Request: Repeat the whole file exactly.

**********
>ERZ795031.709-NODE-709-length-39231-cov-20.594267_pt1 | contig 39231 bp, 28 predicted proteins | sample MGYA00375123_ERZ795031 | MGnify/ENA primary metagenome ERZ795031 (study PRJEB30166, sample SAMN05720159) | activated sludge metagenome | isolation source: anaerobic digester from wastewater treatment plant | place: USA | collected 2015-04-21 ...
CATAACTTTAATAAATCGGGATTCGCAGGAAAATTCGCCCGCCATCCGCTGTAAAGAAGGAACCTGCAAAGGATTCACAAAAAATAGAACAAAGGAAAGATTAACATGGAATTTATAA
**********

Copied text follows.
>ERZ795031.709-NODE-709-length-39231-cov-20.594267_pt1 | contig 39231 bp, 28 predicted proteins | sample MGYA00375123_ERZ795031 | MGnify/ENA primary metagenome ERZ795031 (study PRJEB30166, sample SAMN05720159) | activated sludge metagenome | isolation source: anaerobic digester from wastewater treatment plant | place: USA | collected 2015-04-21 ...
CATAACTTTAATAAATCGGGATTCGCAGGAAAATTCGCCCGCCATCCGCTGTAAAGAAGGAACCTGCAAAGGATTCACAAAAAATAGAACAAAGGAAAGATTAACATGGAATTTATAA